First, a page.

UT-Austin’s Carl J Eckhardt Heating and Power Complex – Combined Cycle Journal

UT-Austin’s Carl J Eckhardt Heating and Power Complex

Optimization programs pay big dividends for campus utilities

By Jason Makansi, Pearl Street Inc

The University of Texas at Austin (UT) began a major expansion of campus utilities back in the mid-1990s. Today, the Utilities & Energy Management Dept (UEMD) provides all of the heating, cooling, and electric service for university’s 18 million ft2 of conditioned space. With 50,000 students and 20,000 staff, think of the challenge as supplying the comfort for a small city.

Particularly noteworthy is that laser-focused attention to energy management enabled the UEMD team to hold fuel consumption to that of 15 years ago, while the campus doubled in overall building space (Fig 1). The story on carbon emissions is even better (Fig 2). Carbon emissions today are equivalent to 1977 levels. Environmental performance is important, not only because UT is a world-renowned research institute, but also because the Carl J Eckhardt Heating & Power Complex (formerly the Hal C Weaver Power Plant) is in the middle of the campus. For its outstanding achievements in reducing fuel consumption and pollutant emissions, the Eckhardt facility has been selected to receive the CCJ’s 2012 Pacesetter Plant Award (Sidebar 1).

1. Eckhardt embraced a standard of excellence still revered

Carl J Eckhardt Jr, for whom the UT Austin Heating & Power Complex is named, would have been proud of the accomplishments of Utilities & Energy Management Dept Executive Director Juan Ontiveros and his staff, as described in the main article. Eckhardt is a UT icon. With two engineering degrees from the university and a faculty post, he accepted responsibility in 1931 for what was known then as the UT Physical Plant.

Born Oct 28, 1902 in Yorktown, Tex, Eckhardt earned a bachelor of science in mechanical engineering degree in 1925 and his master’s in 1930. He taught mechanical engineering at the university from 1926 until his retirement in 1973. Eckhardt also is regarded an expert on UT history, having written six books on the subject. He remained an active supporter of the institution until his death Jun 29, 1995.

Among his many papers on file in Austin is a report, “Specifications for a complete steam generating system: Main Power Plant, University of Texas.” Like Ontiveros and his team, Eckhardt was respected for his many achievements in the powerplant as well as for the reassembly of famed Santa Rita No. 1 oil rig on the Austin campus. The rig, the first to “blow in” on university-owned property in West Texas, ultimately produced more than $300 million in revenues for the Permanent University Fund.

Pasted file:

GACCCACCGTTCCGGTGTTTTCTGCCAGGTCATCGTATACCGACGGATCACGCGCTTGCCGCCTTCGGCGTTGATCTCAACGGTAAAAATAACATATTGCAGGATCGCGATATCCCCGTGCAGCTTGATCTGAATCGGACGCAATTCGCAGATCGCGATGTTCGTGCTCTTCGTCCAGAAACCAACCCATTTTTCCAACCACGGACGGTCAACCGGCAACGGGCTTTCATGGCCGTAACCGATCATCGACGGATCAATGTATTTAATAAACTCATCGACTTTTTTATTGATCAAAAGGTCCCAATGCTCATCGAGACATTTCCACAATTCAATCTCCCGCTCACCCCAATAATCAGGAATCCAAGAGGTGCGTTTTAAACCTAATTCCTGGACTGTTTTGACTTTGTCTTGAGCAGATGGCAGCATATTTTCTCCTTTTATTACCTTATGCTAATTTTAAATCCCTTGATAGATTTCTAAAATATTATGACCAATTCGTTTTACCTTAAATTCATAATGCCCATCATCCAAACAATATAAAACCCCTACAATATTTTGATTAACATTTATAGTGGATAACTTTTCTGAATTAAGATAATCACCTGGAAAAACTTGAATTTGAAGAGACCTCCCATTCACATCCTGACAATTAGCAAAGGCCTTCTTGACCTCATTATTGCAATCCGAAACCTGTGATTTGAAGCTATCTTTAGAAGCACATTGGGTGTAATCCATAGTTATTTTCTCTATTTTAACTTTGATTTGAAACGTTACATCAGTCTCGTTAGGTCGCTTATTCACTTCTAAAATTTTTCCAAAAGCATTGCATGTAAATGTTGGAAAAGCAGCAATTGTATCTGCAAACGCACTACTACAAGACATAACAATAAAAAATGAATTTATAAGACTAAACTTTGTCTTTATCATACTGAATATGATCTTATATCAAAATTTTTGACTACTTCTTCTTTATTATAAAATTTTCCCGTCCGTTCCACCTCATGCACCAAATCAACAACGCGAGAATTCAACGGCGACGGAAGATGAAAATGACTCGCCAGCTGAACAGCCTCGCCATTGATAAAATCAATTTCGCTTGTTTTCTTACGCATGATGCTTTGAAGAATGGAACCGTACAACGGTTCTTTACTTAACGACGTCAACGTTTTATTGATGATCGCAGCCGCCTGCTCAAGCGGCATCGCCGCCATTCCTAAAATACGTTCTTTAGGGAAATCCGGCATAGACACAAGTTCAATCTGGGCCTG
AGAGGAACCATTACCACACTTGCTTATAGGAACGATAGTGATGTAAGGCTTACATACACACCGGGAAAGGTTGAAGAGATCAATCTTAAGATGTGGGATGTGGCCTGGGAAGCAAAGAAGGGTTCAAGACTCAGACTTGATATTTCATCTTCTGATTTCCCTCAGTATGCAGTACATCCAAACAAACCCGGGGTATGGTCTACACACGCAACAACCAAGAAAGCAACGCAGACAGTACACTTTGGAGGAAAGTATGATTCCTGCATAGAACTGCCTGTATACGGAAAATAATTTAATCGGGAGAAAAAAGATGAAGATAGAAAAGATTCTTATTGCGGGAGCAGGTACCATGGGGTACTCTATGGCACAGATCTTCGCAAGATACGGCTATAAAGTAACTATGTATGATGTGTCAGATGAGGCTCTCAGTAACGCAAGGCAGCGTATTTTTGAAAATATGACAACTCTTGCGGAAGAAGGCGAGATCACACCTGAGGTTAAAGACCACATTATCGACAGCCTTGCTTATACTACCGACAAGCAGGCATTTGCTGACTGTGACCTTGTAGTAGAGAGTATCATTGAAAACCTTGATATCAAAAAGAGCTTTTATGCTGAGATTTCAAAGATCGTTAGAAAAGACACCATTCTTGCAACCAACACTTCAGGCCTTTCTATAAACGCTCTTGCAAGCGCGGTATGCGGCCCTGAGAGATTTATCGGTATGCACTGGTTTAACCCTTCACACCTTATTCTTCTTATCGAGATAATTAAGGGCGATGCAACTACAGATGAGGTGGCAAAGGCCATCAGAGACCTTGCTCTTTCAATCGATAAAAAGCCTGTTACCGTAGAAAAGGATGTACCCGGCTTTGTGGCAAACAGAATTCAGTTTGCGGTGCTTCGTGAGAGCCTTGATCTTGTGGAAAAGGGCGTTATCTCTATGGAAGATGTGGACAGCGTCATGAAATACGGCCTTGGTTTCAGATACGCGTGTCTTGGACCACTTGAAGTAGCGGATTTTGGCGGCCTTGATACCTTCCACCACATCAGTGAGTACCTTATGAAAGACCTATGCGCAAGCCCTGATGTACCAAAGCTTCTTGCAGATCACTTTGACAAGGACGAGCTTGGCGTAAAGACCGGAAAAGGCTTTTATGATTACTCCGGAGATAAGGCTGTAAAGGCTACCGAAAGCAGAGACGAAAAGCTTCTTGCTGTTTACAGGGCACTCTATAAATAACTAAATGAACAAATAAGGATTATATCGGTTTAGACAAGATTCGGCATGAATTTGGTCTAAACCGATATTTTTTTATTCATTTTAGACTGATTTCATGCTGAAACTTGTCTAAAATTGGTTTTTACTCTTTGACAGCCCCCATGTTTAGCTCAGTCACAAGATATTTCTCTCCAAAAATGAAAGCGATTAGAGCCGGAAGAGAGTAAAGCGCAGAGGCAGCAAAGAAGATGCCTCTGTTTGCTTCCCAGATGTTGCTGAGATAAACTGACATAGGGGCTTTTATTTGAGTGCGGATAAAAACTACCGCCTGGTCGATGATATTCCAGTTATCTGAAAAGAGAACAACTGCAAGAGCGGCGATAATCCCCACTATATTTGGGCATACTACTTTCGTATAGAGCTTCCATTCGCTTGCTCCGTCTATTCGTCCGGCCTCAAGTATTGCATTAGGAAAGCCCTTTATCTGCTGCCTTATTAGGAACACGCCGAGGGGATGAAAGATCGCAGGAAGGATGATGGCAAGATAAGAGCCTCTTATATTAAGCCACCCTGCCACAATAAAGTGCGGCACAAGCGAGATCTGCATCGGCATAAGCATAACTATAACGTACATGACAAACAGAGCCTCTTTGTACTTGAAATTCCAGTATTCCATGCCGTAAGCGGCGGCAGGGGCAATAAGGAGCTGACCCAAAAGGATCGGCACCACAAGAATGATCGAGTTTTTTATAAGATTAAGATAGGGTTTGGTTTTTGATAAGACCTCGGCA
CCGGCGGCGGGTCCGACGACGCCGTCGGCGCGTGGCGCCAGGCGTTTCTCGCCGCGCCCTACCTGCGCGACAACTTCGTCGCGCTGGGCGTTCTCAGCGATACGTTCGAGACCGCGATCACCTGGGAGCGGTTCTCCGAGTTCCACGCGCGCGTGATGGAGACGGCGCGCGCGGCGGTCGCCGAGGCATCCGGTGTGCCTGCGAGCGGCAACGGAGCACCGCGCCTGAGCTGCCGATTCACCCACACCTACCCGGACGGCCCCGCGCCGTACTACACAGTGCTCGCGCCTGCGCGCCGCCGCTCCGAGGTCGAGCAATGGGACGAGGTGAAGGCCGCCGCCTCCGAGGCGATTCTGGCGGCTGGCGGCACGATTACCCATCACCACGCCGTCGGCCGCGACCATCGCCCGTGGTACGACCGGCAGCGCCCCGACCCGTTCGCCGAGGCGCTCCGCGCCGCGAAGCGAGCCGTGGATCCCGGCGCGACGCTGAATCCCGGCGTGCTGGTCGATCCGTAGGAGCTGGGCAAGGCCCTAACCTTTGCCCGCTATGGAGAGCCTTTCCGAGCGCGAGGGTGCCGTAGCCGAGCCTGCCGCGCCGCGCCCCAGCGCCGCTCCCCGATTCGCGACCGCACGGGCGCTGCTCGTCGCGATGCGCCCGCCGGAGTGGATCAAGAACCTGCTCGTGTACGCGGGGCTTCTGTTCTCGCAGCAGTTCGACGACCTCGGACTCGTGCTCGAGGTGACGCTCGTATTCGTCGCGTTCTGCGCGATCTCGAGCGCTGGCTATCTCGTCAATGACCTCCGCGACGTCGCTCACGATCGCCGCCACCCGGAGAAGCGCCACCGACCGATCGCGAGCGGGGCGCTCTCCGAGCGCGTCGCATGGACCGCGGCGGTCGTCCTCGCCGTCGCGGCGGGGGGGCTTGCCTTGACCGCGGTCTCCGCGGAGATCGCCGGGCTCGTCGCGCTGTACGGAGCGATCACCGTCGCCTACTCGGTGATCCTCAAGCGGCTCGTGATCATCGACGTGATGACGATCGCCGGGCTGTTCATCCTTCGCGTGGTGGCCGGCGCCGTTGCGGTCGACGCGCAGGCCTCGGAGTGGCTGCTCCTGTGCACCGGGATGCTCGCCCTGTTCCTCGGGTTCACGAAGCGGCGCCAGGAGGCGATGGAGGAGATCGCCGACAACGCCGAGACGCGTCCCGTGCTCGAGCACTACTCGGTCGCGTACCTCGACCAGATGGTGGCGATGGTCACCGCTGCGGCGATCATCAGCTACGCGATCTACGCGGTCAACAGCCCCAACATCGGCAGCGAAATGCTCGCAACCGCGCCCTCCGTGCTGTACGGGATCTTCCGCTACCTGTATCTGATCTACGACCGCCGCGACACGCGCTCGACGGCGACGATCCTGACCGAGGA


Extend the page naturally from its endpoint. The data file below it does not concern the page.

“Key to the efficiency improvement,” says UEMD Executive Director Juan Ontiveros, “is an optimization program that we implemented to achieve the lowest electric consumption per ton of chilled water, coupled with a real-time hydraulic model of the chilled-water distribution system. The results from this effort identified a straightforward operational strategy,” he says. “Run the gas turbine/generators flat out but match them to actual campus demand and pair the HRSG steam output with the steam turbines, swing the fired boilers to meet load changes, and optimize the chilled-water system.” Cooling consumes from 30% to 50% of the plant’s total load energy requirement.

The plant enlisted Optimum Energy LLC, Seattle, to operate the chilling stations using OptimumLOOP™. This software platform enables real-time monitoring of chiller-plant equipment and calculates the most efficient sequencing of that equipment based on real-time building loads, without compromising on occupant comfort or process cooling requirements.

Important to the success of OptimumLOOP is feedback provided by Termis hydraulic modeling software supplied by 7-Technologies A/S, Birkerod, Denmark, now owned by Schneider Electric. “Termis gives us a visual look into what is happening to the real-time flows in the loops,” says Ontiveros. The model takes as inputs weather conditions, real-time building energy flows, plant chilled-water flow, and differential-pressure (DP) readings from critical points in the system to predict and validate conditions throughout the network—including flow-constraint locations.

Fifteen new DP sensors were added to give the system a more complete data set. This is valuable information if you have multiple chiller plants that can be dispatched on a common loop. “Now we can strategically analyze process conditions when different equipment (for example, chillers) is dispatched,” notes Ontiveros.

The basic goal of system optimization is to use the least amount of electricity to produce a ton of chilled water by doing the following:

    • Running at the lowest DP possible to minimize cooling-water pumping horsepower.
    • Simultaneously resetting chilled-water supply temperature when conditions allow.
    • Operating the pumps and chillers optimally by controlling the speeds of the motors to meet actual load needs. This goes hand in hand with optimally dispatching the other constant-speed equipment in the other stations to achieve the lowest number of kilowatts per ton of cooling.

A critical goal was to operate the system more efficiently at part load because the campus is at peak conditions only about 20% of the annual operating hours, which is typical of most cooling systems (Sidebar 2).

Intelligence + VFDs